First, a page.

He is irritated by the prevailing landscape aesthetic which advocates paving
gardens and planting cactus "so instead of burying carbon and doing
something useful you are stopping any organisms from growing under the
paving and you are using plants that have so little biomass they are
absolutely useless to you. What you need to be growing in your backyard is a
lot of green things. Trees and shrubs and plants and food plants and not
paving, concrete and bricks."

But the water restrictions fall hardest on community gardens, where
gardeners do not have the option of using grey water and where tank water,
if it exists, may not be sufficient for each plot holder's use. In addition,
the morning watering requirements can be difficult for gardeners who have to
travel further than the back veranda to visit their plot (while also being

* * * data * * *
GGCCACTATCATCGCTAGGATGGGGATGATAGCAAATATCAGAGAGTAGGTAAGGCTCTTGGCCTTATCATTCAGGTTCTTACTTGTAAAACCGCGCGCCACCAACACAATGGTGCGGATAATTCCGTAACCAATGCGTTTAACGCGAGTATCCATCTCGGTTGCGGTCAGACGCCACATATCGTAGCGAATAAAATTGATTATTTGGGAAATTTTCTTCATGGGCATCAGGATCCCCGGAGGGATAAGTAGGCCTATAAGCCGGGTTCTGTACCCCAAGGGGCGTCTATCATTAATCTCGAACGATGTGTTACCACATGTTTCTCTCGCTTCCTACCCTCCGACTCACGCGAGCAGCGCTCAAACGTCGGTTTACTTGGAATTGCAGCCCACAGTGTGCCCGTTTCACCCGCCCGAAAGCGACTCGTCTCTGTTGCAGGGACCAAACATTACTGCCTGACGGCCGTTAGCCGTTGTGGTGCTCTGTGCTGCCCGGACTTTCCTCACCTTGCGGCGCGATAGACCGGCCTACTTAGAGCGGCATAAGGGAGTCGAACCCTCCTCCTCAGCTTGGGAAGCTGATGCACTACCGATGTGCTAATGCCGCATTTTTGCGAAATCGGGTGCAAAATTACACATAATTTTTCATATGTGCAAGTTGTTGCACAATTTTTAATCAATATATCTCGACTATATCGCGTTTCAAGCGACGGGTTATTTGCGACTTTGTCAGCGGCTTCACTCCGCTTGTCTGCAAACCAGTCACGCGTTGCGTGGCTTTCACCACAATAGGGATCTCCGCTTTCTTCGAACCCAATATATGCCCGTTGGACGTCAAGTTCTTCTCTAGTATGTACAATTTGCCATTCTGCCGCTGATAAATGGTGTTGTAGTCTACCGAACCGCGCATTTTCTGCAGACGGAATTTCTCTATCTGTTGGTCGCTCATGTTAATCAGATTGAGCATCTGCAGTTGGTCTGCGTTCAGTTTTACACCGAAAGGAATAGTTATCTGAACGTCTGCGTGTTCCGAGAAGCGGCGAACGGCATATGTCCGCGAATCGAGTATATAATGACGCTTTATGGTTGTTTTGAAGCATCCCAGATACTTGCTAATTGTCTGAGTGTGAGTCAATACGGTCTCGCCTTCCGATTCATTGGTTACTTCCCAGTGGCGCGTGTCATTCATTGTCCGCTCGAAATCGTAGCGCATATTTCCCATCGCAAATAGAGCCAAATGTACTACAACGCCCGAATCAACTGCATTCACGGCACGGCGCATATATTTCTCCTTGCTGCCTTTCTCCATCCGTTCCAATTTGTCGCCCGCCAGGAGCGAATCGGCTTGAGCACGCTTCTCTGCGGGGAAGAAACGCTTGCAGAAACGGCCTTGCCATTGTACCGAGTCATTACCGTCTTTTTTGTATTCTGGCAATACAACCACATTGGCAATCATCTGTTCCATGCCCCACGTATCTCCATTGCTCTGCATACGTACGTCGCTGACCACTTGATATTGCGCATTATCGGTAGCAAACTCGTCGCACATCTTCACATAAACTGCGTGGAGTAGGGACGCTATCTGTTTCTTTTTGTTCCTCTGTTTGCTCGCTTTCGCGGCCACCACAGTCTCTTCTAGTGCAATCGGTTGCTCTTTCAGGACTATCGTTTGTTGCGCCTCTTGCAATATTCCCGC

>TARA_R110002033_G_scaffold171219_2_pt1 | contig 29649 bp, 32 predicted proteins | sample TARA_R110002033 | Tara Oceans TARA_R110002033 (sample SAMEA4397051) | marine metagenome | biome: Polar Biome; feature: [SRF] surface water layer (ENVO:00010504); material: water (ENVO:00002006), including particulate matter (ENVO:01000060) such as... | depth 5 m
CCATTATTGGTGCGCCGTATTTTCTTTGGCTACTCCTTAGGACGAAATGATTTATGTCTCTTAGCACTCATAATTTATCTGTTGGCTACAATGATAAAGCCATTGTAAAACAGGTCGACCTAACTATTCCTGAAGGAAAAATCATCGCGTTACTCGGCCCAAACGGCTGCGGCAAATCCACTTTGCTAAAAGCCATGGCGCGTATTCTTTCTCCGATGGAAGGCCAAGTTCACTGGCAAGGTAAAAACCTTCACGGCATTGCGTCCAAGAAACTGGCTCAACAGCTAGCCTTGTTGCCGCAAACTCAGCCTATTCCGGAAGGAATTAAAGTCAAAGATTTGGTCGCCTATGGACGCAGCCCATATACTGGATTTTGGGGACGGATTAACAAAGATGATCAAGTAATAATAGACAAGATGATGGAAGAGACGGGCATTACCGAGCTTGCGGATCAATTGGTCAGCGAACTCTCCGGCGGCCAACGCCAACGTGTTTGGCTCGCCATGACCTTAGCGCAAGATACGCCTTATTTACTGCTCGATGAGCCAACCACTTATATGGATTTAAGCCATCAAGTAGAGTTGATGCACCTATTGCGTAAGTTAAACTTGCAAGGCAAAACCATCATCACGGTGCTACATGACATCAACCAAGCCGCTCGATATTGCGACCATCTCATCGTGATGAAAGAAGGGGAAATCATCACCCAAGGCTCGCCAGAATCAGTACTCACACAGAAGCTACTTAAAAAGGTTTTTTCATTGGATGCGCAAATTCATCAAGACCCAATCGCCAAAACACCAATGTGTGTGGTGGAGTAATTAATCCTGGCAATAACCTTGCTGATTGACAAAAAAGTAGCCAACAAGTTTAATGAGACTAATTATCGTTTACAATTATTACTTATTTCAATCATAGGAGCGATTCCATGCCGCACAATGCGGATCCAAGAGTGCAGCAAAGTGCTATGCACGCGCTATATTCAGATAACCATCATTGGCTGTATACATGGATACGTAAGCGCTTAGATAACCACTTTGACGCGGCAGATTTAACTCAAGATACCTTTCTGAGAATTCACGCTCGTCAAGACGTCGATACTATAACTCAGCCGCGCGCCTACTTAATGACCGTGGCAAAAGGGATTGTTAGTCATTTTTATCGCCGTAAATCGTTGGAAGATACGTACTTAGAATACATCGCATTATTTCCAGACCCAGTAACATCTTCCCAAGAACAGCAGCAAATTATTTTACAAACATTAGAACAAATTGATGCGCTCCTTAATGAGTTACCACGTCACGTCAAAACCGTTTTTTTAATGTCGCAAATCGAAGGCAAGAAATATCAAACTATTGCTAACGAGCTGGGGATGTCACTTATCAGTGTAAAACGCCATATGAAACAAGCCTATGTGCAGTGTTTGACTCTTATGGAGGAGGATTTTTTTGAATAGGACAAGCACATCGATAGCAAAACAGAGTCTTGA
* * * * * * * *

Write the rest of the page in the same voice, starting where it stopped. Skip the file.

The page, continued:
less efficient than watering in the evening).

Ben Neil, chief executive of Cultivating Community, which looks after 21
community gardens - just under 800 individual plots - on Ministry of Housing
sites, says that when stage three water restrictions were introduced on
January 1, "we lost 20 to 25 per cent of our gardeners. There was this
initial feeling of 'how are we going to cope?' We lost quite a lot of

Since then, "some people have been quite ingenious," he says. "A resident on
the 17th floor has a pram and comes down with containers of water from the
shower." Neil is now talking to the State Government about installing more
rainwater tanks in community gardens, but he also believes policy makers
need to look at food-producing gardens and water restrictions in a different

"I believe that if local food and urban agriculture are not part of our
future, it will be very, very difficult for us to face the forthcoming
environmental challenges," he says. "We must have people growing food in the

By making life more difficult for gardeners, particularly community
gardeners, you are not merely depriving them of a recreational and social
opportunity, Neil argues. "If I don't grow my food next to where I live, I